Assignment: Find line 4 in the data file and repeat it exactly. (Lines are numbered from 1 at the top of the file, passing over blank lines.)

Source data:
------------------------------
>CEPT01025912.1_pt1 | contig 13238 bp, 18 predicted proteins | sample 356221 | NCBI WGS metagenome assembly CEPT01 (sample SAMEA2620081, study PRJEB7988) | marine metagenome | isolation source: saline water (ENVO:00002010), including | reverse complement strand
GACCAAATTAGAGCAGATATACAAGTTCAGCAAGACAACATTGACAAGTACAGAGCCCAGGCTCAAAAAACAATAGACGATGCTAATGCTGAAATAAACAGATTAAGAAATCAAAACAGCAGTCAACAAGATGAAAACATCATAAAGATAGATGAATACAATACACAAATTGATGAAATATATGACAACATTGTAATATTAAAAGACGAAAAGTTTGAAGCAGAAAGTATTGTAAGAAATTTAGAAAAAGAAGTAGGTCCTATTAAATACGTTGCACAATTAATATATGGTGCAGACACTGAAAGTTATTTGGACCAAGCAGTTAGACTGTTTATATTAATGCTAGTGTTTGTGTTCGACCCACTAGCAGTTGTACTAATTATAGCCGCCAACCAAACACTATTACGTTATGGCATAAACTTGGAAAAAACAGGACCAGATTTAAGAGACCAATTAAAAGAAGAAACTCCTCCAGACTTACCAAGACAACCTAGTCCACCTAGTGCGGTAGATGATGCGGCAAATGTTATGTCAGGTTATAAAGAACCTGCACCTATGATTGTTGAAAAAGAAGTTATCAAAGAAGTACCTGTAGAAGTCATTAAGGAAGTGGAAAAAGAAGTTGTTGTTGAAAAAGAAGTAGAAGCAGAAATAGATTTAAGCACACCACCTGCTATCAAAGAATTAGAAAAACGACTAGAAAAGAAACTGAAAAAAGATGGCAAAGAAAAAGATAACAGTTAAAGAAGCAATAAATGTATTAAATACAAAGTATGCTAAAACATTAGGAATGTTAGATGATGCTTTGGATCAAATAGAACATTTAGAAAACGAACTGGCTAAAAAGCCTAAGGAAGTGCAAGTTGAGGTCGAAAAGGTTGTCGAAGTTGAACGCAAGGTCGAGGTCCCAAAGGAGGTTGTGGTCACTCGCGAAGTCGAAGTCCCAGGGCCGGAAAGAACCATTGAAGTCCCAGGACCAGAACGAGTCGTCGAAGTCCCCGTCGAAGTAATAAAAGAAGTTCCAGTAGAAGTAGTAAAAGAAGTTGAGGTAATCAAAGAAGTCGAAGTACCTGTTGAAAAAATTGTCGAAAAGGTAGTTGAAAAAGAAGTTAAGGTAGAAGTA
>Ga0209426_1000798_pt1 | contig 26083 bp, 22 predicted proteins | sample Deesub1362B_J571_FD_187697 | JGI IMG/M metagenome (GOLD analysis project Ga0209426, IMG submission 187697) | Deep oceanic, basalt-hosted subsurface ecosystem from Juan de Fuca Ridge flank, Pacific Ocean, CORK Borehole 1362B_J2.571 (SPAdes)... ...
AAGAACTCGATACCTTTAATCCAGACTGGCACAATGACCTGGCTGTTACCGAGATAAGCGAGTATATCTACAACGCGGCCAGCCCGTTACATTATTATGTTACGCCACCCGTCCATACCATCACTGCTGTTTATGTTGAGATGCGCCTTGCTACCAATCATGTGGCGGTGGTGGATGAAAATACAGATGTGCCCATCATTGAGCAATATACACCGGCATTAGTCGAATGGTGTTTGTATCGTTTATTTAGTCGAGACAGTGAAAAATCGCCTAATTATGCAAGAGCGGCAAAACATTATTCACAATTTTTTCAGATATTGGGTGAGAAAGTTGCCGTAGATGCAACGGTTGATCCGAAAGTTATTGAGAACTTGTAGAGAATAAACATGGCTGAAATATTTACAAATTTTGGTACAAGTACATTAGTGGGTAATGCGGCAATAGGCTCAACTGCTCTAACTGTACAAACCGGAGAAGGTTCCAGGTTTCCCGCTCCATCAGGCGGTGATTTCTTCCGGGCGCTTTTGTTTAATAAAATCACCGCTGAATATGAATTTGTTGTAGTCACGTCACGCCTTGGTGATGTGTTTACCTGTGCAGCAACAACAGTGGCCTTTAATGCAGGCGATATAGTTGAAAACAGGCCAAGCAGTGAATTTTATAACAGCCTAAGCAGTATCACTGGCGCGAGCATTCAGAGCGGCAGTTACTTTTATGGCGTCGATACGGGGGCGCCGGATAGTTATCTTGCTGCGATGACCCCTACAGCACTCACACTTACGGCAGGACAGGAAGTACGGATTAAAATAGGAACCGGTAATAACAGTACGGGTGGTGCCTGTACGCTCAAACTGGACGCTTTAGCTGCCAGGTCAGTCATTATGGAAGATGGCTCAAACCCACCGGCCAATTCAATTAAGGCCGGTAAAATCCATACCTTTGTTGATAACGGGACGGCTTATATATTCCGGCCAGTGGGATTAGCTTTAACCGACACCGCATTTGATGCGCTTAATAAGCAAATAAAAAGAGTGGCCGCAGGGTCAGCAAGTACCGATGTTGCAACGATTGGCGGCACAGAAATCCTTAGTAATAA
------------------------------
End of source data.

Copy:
AAGAACTCGATACCTTTAATCCAGACTGGCACAATGACCTGGCTGTTACCGAGATAAGCGAGTATATCTACAACGCGGCCAGCCCGTTACATTATTATGTTACGCCACCCGTCCATACCATCACTGCTGTTTATGTTGAGATGCGCCTTGCTACCAATCATGTGGCGGTGGTGGATGAAAATACAGATGTGCCCATCATTGAGCAATATACACCGGCATTAGTCGAATGGTGTTTGTATCGTTTATTTAGTCGAGACAGTGAAAAATCGCCTAATTATGCAAGAGCGGCAAAACATTATTCACAATTTTTTCAGATATTGGGTGAGAAAGTTGCCGTAGATGCAACGGTTGATCCGAAAGTTATTGAGAACTTGTAGAGAATAAACATGGCTGAAATATTTACAAATTTTGGTACAAGTACATTAGTGGGTAATGCGGCAATAGGCTCAACTGCTCTAACTGTACAAACCGGAGAAGGTTCCAGGTTTCCCGCTCCATCAGGCGGTGATTTCTTCCGGGCGCTTTTGTTTAATAAAATCACCGCTGAATATGAATTTGTTGTAGTCACGTCACGCCTTGGTGATGTGTTTACCTGTGCAGCAACAACAGTGGCCTTTAATGCAGGCGATATAGTTGAAAACAGGCCAAGCAGTGAATTTTATAACAGCCTAAGCAGTATCACTGGCGCGAGCATTCAGAGCGGCAGTTACTTTTATGGCGTCGATACGGGGGCGCCGGATAGTTATCTTGCTGCGATGACCCCTACAGCACTCACACTTACGGCAGGACAGGAAGTACGGATTAAAATAGGAACCGGTAATAACAGTACGGGTGGTGCCTGTACGCTCAAACTGGACGCTTTAGCTGCCAGGTCAGTCATTATGGAAGATGGCTCAAACCCACCGGCCAATTCAATTAAGGCCGGTAAAATCCATACCTTTGTTGATAACGGGACGGCTTATATATTCCGGCCAGTGGGATTAGCTTTAACCGACACCGCATTTGATGCGCTTAATAAGCAAATAAAAAGAGTGGCCGCAGGGTCAGCAAGTACCGATGTTGCAACGATTGGCGGCACAGAAATCCTTAGTAATAA